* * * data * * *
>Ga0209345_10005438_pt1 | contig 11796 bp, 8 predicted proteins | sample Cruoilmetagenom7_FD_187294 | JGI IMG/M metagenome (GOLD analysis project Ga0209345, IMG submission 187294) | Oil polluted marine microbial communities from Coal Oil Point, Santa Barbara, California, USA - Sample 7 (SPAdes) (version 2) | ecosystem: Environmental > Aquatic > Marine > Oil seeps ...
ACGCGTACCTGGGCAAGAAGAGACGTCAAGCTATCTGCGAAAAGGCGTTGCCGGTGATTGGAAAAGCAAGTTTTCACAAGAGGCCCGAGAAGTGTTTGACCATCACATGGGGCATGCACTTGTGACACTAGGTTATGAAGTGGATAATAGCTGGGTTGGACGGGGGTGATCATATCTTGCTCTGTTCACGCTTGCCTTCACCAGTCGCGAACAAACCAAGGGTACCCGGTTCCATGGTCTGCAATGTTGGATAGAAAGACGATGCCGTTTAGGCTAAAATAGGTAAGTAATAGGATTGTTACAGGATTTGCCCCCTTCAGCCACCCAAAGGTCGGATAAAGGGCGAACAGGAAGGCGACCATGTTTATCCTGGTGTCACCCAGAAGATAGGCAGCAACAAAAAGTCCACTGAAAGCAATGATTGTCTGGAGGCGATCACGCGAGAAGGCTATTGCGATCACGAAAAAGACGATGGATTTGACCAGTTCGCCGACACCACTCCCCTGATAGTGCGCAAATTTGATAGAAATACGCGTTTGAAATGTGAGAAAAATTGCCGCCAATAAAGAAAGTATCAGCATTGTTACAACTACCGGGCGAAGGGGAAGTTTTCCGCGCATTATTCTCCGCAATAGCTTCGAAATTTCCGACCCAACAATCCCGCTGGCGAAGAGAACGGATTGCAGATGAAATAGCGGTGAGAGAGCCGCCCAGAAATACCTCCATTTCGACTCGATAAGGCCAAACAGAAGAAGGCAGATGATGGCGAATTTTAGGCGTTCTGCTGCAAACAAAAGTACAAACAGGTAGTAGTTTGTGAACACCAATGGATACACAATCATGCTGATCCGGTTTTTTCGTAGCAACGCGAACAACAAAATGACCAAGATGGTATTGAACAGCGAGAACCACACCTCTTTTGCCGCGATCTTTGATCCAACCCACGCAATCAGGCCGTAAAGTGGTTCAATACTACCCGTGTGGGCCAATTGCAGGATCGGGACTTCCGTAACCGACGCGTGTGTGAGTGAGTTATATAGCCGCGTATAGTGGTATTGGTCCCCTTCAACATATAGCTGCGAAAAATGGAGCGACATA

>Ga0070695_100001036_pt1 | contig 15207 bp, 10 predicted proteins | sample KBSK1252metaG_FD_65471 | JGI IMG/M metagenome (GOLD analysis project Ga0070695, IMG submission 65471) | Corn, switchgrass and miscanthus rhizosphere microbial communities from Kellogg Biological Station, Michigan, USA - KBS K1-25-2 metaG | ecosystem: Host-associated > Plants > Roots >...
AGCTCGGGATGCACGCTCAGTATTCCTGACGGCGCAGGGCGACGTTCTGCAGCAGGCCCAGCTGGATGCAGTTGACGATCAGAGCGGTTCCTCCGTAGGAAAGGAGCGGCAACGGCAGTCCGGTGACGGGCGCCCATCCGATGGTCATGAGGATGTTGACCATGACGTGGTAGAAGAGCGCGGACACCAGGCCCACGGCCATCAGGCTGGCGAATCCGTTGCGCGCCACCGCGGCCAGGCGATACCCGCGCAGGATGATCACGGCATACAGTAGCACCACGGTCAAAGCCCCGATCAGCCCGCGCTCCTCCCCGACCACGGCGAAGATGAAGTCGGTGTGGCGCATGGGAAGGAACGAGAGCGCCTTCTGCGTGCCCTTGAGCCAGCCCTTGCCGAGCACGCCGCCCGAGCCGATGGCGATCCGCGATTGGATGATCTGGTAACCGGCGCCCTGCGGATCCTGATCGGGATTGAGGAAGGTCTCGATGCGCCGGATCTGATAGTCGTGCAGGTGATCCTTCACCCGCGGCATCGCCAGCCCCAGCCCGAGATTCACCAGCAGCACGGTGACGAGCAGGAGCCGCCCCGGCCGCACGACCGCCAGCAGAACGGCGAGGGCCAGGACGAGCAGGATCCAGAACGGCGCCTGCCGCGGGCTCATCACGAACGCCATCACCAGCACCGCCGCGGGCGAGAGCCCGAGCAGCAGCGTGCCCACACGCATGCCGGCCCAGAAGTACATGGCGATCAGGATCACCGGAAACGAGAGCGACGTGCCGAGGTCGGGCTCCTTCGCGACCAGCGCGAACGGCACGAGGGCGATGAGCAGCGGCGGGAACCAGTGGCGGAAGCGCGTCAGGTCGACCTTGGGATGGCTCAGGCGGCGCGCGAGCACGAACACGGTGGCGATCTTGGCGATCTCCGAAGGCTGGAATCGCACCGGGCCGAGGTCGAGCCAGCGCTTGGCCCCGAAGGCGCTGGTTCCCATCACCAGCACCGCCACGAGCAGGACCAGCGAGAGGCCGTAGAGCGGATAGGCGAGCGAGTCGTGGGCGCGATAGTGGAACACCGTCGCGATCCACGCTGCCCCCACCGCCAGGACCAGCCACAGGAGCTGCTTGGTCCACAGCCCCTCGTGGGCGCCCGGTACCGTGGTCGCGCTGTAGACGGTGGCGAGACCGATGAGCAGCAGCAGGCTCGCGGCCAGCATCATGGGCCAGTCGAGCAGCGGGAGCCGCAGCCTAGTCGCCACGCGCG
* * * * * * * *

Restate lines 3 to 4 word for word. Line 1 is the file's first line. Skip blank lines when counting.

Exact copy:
>Ga0070695_100001036_pt1 | contig 15207 bp, 10 predicted proteins | sample KBSK1252metaG_FD_65471 | JGI IMG/M metagenome (GOLD analysis project Ga0070695, IMG submission 65471) | Corn, switchgrass and miscanthus rhizosphere microbial communities from Kellogg Biological Station, Michigan, USA - KBS K1-25-2 metaG | ecosystem: Host-associated > Plants > Roots >...
AGCTCGGGATGCACGCTCAGTATTCCTGACGGCGCAGGGCGACGTTCTGCAGCAGGCCCAGCTGGATGCAGTTGACGATCAGAGCGGTTCCTCCGTAGGAAAGGAGCGGCAACGGCAGTCCGGTGACGGGCGCCCATCCGATGGTCATGAGGATGTTGACCATGACGTGGTAGAAGAGCGCGGACACCAGGCCCACGGCCATCAGGCTGGCGAATCCGTTGCGCGCCACCGCGGCCAGGCGATACCCGCGCAGGATGATCACGGCATACAGTAGCACCACGGTCAAAGCCCCGATCAGCCCGCGCTCCTCCCCGACCACGGCGAAGATGAAGTCGGTGTGGCGCATGGGAAGGAACGAGAGCGCCTTCTGCGTGCCCTTGAGCCAGCCCTTGCCGAGCACGCCGCCCGAGCCGATGGCGATCCGCGATTGGATGATCTGGTAACCGGCGCCCTGCGGATCCTGATCGGGATTGAGGAAGGTCTCGATGCGCCGGATCTGATAGTCGTGCAGGTGATCCTTCACCCGCGGCATCGCCAGCCCCAGCCCGAGATTCACCAGCAGCACGGTGACGAGCAGGAGCCGCCCCGGCCGCACGACCGCCAGCAGAACGGCGAGGGCCAGGACGAGCAGGATCCAGAACGGCGCCTGCCGCGGGCTCATCACGAACGCCATCACCAGCACCGCCGCGGGCGAGAGCCCGAGCAGCAGCGTGCCCACACGCATGCCGGCCCAGAAGTACATGGCGATCAGGATCACCGGAAACGAGAGCGACGTGCCGAGGTCGGGCTCCTTCGCGACCAGCGCGAACGGCACGAGGGCGATGAGCAGCGGCGGGAACCAGTGGCGGAAGCGCGTCAGGTCGACCTTGGGATGGCTCAGGCGGCGCGCGAGCACGAACACGGTGGCGATCTTGGCGATCTCCGAAGGCTGGAATCGCACCGGGCCGAGGTCGAGCCAGCGCTTGGCCCCGAAGGCGCTGGTTCCCATCACCAGCACCGCCACGAGCAGGACCAGCGAGAGGCCGTAGAGCGGATAGGCGAGCGAGTCGTGGGCGCGATAGTGGAACACCGTCGCGATCCACGCTGCCCCCACCGCCAGGACCAGCCACAGGAGCTGCTTGGTCCACAGCCCCTCGTGGGCGCCCGGTACCGTGGTCGCGCTGTAGACGGTGGCGAGACCGATGAGCAGCAGCAGGCTCGCGGCCAGCATCATGGGCCAGTCGAGCAGCGGGAGCCGCAGCCTAGTCGCCACGCGCG